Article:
--the "war-affected" population in Darfur: there can be little doubt that this figure is well over 2 million; it is very likely over 2.5 million.

--the figure of 2.2 million "war-affected persons" used in the joint communiqué of the UN, US, and the EU on June 3, 2004. (Significantly, the UN World Food Program [in the June 28, 2004 "90-Day Humanitarian Action Plan for Darfur"] commits to a figure of 2 million for food aid only in October 2004; this implies a highly dramatic shortfall in current response by the WFP.

-- there is growing evidence that the UN Resident and Humanitarian Coordinator report considerably understates the number of people in critical need in areas to which there is no humanitarian access.

--it has seemed most reasonable to use an estimate, very likely conservative, of 2.3 million to 2.5 million, in determining the population that must figure in any calculation of mortality on the basis of US AID's "Projected Mortality Rates in Darfur, 2004-2005." This decision is justified in the views of several senior aid officials. [end of extract]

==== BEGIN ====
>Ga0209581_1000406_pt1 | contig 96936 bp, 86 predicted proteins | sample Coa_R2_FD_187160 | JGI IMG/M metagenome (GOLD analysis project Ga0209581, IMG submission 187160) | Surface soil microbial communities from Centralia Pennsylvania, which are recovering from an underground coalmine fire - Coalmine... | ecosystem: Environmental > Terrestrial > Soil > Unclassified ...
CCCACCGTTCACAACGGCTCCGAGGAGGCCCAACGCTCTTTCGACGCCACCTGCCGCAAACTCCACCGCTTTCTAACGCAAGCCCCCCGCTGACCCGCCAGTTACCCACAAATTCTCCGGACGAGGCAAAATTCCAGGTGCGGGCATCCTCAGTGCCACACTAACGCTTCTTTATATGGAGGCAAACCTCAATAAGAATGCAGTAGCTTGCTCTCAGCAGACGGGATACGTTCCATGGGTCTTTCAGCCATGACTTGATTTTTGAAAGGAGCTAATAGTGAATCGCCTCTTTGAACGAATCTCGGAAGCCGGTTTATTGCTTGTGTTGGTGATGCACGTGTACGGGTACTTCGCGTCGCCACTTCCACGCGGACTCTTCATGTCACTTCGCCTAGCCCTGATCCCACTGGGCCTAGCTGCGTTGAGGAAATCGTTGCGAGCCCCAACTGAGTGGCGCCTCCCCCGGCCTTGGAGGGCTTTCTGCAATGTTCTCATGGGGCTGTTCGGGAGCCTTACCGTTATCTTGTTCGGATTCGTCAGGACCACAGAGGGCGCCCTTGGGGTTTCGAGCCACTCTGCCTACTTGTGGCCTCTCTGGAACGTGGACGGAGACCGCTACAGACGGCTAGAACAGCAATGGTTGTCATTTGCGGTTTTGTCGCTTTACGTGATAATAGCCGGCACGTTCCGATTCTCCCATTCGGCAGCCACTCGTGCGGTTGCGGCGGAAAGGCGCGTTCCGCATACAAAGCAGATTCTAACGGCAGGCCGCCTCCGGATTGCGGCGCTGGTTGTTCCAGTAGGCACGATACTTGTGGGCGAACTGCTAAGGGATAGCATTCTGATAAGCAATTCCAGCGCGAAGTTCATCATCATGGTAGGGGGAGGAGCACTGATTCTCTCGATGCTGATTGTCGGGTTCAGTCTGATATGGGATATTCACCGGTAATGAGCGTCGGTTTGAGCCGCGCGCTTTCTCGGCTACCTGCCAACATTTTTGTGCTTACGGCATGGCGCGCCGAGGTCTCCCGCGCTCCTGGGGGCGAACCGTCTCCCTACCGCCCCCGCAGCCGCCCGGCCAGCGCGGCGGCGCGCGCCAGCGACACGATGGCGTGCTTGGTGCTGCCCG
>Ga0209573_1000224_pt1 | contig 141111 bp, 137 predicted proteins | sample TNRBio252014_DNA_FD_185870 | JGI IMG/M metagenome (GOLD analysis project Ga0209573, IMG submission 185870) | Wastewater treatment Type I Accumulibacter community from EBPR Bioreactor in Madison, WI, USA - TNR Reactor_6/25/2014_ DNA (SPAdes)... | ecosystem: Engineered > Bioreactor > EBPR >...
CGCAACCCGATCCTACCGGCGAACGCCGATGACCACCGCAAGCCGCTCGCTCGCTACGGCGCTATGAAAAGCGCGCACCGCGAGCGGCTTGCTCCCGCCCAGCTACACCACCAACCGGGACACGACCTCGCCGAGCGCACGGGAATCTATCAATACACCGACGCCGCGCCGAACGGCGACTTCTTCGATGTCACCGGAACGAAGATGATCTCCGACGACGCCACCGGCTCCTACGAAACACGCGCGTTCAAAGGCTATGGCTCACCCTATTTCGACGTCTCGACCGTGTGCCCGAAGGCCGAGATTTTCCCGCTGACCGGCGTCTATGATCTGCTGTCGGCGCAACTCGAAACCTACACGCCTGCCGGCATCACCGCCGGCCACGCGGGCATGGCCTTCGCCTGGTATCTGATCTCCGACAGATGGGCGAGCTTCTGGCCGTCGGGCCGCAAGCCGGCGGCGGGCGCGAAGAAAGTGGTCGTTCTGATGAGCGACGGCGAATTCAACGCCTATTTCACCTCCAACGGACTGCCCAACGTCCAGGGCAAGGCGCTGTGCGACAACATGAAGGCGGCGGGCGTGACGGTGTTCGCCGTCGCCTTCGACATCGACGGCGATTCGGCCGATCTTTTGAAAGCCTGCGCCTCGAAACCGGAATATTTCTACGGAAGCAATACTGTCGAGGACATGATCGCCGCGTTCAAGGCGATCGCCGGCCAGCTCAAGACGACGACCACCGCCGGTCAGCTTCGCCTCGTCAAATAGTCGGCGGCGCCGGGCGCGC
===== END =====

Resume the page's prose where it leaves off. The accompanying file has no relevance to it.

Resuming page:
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What is going on inside Darfur? How many people are still there? Surely the UN and intelligence agencies know what is going on: 50,000 or 180,000 deaths or more is a lot of bodies. Where are all the bodies? Why are there no photographs? Who is digging the graves?

From what I can gather, by reading various news reports, it would appear the rebels were holed up in Darfur all along -- and that Sudanese forces were either blocking them from getting out - or blocking the Janjaweed from getting in -- not sure which. During the past week, there were news reports that WFP negotiated with the Darfur rebels to get aid into Darfur (who was stopping it getting through in the first place?)